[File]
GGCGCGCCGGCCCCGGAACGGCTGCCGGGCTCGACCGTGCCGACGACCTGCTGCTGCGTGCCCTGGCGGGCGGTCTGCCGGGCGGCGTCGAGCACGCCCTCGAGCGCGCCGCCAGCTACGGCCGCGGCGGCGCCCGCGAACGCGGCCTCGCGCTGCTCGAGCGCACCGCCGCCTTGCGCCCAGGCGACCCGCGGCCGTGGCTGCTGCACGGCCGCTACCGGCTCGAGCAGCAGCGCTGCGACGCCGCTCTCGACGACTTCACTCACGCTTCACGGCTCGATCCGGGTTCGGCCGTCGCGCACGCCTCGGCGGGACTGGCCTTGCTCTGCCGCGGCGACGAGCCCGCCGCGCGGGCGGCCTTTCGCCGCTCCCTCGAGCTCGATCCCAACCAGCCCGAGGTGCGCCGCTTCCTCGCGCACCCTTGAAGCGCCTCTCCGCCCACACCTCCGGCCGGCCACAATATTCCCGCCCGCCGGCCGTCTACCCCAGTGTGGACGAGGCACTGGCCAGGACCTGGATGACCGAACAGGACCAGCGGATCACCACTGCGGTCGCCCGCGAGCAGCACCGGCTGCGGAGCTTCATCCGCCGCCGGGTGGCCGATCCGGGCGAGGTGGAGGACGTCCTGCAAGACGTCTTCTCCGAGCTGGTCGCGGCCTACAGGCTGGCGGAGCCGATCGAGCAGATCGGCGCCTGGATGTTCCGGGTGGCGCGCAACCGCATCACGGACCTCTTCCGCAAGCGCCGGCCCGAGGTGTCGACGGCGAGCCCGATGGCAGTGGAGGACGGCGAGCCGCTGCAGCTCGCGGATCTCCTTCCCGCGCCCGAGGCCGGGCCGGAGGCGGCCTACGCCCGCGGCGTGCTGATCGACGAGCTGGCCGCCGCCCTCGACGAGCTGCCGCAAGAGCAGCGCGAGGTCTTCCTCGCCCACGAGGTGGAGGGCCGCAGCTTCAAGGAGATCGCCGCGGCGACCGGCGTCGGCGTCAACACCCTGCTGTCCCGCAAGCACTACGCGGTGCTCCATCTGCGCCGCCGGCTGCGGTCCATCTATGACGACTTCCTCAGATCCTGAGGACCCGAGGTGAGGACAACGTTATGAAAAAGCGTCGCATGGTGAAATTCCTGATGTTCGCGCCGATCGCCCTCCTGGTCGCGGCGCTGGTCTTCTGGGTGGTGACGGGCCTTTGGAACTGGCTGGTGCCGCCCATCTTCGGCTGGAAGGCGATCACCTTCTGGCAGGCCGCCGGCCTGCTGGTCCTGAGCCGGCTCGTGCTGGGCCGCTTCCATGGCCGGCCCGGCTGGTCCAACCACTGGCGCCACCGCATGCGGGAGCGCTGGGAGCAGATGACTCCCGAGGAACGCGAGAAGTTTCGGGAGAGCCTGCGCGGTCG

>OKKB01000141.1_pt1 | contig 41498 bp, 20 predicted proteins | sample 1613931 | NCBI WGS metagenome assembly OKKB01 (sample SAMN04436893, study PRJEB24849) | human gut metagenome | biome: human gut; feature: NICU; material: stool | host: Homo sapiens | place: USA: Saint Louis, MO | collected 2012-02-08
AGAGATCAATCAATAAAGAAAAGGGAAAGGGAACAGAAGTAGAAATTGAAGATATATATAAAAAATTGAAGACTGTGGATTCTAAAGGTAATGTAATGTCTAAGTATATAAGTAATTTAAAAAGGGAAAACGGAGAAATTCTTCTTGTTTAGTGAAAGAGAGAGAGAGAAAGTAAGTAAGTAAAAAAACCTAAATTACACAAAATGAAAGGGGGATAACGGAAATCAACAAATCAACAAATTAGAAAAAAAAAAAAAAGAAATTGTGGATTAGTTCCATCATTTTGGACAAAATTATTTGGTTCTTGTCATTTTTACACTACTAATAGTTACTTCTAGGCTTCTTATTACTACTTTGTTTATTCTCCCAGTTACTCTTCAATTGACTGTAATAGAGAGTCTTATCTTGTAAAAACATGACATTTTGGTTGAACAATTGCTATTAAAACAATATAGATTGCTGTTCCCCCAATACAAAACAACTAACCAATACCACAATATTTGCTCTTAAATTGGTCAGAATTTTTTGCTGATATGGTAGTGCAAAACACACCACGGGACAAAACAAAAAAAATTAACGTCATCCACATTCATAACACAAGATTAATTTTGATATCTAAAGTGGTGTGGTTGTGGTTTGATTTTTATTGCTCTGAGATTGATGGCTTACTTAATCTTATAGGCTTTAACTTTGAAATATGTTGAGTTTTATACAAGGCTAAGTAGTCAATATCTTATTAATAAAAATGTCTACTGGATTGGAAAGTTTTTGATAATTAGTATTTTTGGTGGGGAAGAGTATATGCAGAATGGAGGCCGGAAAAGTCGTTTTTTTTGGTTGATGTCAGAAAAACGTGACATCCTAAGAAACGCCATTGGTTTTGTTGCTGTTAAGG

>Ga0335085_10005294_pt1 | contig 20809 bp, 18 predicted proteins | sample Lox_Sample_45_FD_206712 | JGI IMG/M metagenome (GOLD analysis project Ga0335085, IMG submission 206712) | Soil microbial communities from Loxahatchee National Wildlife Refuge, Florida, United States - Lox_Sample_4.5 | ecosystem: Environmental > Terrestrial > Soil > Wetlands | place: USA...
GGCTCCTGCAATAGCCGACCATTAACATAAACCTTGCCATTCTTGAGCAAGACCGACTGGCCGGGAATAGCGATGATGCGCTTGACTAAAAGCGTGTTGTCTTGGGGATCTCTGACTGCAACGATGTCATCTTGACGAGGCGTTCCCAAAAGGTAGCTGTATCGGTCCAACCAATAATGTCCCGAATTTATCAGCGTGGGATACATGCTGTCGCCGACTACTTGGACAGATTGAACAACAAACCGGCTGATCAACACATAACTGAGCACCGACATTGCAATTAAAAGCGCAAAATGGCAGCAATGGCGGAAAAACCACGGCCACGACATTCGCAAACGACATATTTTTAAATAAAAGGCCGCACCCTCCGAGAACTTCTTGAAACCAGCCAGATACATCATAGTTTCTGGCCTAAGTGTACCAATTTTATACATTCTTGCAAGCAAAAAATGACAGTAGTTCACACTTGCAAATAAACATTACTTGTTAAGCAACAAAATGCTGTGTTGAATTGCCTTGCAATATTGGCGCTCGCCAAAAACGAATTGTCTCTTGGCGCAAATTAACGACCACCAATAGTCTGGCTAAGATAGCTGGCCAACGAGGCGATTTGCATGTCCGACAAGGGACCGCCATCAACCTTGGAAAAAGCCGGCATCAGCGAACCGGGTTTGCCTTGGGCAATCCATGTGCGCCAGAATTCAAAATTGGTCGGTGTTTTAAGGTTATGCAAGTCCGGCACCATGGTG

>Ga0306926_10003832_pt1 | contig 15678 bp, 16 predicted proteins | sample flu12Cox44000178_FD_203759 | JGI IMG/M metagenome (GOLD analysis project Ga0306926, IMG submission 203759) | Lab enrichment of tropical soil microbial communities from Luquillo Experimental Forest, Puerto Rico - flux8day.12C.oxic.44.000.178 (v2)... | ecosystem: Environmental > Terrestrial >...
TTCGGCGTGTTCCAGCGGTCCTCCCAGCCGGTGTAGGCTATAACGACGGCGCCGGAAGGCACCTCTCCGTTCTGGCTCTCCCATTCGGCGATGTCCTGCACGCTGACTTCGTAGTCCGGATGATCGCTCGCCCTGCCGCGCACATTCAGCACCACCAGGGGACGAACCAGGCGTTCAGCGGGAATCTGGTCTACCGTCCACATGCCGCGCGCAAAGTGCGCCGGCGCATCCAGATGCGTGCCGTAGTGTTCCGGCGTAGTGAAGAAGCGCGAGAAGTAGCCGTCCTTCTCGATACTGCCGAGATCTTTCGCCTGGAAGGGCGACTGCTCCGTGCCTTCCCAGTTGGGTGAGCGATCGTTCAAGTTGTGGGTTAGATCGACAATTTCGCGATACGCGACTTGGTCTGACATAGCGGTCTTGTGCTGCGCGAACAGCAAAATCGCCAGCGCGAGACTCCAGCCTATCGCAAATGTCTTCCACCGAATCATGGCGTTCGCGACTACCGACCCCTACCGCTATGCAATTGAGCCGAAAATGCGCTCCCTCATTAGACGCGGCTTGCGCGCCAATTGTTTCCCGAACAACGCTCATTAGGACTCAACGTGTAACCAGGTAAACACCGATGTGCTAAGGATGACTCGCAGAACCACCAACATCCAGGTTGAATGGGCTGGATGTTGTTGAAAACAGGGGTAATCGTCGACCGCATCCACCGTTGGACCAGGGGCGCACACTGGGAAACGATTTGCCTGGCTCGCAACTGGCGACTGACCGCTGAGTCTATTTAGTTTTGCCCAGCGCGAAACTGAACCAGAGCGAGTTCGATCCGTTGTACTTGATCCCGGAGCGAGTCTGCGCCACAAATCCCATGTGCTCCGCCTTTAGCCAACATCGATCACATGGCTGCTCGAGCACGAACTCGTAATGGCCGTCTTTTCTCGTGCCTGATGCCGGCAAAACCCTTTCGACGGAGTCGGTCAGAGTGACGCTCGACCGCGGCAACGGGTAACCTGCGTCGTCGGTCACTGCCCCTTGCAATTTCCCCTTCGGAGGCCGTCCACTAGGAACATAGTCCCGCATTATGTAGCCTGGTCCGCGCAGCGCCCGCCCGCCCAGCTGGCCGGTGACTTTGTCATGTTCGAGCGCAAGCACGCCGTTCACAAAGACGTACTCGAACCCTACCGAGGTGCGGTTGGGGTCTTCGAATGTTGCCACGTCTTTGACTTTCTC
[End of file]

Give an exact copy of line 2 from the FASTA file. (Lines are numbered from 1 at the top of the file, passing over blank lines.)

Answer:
>OKKB01000141.1_pt1 | contig 41498 bp, 20 predicted proteins | sample 1613931 | NCBI WGS metagenome assembly OKKB01 (sample SAMN04436893, study PRJEB24849) | human gut metagenome | biome: human gut; feature: NICU; material: stool | host: Homo sapiens | place: USA: Saint Louis, MO | collected 2012-02-08